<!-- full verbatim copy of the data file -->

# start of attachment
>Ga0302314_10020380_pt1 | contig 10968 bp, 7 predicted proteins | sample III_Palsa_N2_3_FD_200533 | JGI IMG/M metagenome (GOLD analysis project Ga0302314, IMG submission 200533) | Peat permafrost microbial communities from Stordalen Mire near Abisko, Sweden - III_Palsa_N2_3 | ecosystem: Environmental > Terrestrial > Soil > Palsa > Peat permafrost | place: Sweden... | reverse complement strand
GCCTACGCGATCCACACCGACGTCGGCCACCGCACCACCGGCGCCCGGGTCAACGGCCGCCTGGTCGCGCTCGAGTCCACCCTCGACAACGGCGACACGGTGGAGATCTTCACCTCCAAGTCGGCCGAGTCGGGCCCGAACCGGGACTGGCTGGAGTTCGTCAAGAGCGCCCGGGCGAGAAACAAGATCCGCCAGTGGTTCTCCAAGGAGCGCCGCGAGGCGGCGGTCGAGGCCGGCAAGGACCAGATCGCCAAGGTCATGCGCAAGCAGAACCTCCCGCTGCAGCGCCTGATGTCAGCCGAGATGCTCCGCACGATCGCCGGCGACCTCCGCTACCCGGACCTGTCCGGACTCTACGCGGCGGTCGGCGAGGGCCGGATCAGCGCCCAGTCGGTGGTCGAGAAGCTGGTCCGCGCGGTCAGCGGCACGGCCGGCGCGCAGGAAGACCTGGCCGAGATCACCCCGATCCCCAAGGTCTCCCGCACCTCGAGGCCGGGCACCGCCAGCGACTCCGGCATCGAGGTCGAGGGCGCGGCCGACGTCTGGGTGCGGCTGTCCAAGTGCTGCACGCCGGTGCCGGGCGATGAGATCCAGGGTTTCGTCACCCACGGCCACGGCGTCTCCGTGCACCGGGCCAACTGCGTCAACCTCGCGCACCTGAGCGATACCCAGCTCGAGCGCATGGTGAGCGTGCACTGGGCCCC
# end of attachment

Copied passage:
>Ga0302314_10020380_pt1 | contig 10968 bp, 7 predicted proteins | sample III_Palsa_N2_3_FD_200533 | JGI IMG/M metagenome (GOLD analysis project Ga0302314, IMG submission 200533) | Peat permafrost microbial communities from Stordalen Mire near Abisko, Sweden - III_Palsa_N2_3 | ecosystem: Environmental > Terrestrial > Soil > Palsa > Peat permafrost | place: Sweden... | reverse complement strand
GCCTACGCGATCCACACCGACGTCGGCCACCGCACCACCGGCGCCCGGGTCAACGGCCGCCTGGTCGCGCTCGAGTCCACCCTCGACAACGGCGACACGGTGGAGATCTTCACCTCCAAGTCGGCCGAGTCGGGCCCGAACCGGGACTGGCTGGAGTTCGTCAAGAGCGCCCGGGCGAGAAACAAGATCCGCCAGTGGTTCTCCAAGGAGCGCCGCGAGGCGGCGGTCGAGGCCGGCAAGGACCAGATCGCCAAGGTCATGCGCAAGCAGAACCTCCCGCTGCAGCGCCTGATGTCAGCCGAGATGCTCCGCACGATCGCCGGCGACCTCCGCTACCCGGACCTGTCCGGACTCTACGCGGCGGTCGGCGAGGGCCGGATCAGCGCCCAGTCGGTGGTCGAGAAGCTGGTCCGCGCGGTCAGCGGCACGGCCGGCGCGCAGGAAGACCTGGCCGAGATCACCCCGATCCCCAAGGTCTCCCGCACCTCGAGGCCGGGCACCGCCAGCGACTCCGGCATCGAGGTCGAGGGCGCGGCCGACGTCTGGGTGCGGCTGTCCAAGTGCTGCACGCCGGTGCCGGGCGATGAGATCCAGGGTTTCGTCACCCACGGCCACGGCGTCTCCGTGCACCGGGCCAACTGCGTCAACCTCGCGCACCTGAGCGATACCCAGCTCGAGCGCATGGTGAGCGTGCACTGGGCCCC